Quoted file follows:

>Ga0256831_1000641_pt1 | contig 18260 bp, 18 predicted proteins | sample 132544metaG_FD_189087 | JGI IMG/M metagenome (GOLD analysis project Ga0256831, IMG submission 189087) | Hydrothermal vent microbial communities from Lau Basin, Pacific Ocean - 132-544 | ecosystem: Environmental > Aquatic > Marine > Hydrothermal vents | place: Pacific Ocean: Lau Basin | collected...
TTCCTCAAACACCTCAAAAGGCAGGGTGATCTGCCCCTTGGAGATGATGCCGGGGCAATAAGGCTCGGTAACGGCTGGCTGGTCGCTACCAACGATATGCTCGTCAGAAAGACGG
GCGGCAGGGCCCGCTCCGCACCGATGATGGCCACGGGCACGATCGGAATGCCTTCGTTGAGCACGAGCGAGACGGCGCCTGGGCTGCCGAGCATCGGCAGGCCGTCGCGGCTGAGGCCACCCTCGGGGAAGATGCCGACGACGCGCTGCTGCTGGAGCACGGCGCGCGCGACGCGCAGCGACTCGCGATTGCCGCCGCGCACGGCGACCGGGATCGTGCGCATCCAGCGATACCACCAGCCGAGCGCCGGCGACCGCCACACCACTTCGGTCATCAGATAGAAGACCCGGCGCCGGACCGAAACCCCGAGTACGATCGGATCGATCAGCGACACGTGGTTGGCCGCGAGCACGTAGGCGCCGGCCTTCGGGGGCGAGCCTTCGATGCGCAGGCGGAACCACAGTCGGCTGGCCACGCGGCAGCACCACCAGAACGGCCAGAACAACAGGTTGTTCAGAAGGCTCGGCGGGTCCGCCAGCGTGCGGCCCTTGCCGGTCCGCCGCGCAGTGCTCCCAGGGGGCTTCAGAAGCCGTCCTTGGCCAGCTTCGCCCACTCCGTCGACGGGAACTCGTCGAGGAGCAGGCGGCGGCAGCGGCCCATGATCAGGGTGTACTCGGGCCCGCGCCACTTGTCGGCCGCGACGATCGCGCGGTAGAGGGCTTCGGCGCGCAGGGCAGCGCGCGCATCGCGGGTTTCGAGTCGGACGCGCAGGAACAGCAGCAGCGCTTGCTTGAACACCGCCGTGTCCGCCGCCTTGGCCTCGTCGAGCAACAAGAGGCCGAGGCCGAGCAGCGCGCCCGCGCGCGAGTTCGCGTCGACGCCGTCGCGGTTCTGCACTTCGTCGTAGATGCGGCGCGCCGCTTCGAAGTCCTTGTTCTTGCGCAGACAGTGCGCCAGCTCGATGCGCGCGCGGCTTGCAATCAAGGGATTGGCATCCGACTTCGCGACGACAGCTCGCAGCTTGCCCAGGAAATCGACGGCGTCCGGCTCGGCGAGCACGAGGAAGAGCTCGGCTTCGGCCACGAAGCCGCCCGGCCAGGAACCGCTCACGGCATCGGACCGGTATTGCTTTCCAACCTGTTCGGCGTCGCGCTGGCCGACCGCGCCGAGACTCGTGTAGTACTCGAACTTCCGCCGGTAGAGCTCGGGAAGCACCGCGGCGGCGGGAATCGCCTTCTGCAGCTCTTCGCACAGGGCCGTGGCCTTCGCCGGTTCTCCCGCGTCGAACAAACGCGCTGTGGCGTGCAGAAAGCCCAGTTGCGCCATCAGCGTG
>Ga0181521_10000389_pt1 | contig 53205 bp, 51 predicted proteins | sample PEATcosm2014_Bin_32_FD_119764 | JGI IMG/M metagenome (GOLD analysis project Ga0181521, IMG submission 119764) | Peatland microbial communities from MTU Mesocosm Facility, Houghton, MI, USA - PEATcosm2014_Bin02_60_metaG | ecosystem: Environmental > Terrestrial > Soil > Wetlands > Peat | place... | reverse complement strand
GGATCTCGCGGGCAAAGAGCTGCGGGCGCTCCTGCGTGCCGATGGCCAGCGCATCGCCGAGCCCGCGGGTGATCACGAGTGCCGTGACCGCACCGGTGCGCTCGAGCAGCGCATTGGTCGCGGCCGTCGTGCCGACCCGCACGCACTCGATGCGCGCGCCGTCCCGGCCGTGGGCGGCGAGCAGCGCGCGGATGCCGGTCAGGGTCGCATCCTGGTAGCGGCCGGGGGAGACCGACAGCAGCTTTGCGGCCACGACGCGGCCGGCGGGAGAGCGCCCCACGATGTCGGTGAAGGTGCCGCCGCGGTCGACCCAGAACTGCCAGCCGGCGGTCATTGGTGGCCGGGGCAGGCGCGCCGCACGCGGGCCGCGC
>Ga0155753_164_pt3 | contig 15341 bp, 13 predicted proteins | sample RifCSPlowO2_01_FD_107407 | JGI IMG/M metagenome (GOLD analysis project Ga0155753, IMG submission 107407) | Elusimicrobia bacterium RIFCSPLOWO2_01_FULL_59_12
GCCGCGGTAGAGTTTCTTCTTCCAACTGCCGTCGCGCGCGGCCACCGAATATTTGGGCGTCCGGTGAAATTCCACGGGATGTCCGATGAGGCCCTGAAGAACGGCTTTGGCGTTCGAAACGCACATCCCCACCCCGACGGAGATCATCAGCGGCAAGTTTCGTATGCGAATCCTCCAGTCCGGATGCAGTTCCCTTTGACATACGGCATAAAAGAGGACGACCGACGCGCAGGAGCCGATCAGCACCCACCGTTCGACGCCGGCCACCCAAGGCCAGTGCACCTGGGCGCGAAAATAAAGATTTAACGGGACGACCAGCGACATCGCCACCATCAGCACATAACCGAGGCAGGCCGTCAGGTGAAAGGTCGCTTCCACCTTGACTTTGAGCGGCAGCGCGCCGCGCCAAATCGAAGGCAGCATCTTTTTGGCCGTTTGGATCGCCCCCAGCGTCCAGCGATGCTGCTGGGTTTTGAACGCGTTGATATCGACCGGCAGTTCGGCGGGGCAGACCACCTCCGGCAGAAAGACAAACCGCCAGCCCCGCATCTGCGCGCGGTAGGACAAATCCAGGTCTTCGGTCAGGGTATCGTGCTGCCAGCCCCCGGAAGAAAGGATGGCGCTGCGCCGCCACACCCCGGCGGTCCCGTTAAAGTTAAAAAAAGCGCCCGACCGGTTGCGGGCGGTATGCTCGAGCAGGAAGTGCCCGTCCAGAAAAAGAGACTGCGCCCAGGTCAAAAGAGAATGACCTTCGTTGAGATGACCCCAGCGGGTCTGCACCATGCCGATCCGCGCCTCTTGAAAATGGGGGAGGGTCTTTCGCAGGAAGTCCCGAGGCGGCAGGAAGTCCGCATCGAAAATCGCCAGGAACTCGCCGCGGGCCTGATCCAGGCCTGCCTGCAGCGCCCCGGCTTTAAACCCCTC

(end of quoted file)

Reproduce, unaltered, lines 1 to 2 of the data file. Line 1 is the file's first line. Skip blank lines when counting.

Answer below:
>Ga0256831_1000641_pt1 | contig 18260 bp, 18 predicted proteins | sample 132544metaG_FD_189087 | JGI IMG/M metagenome (GOLD analysis project Ga0256831, IMG submission 189087) | Hydrothermal vent microbial communities from Lau Basin, Pacific Ocean - 132-544 | ecosystem: Environmental > Aquatic > Marine > Hydrothermal vents | place: Pacific Ocean: Lau Basin | collected...
TTCCTCAAACACCTCAAAAGGCAGGGTGATCTGCCCCTTGGAGATGATGCCGGGGCAATAAGGCTCGGTAACGGCTGGCTGGTCGCTACCAACGATATGCTCGTCAGAAAGACGG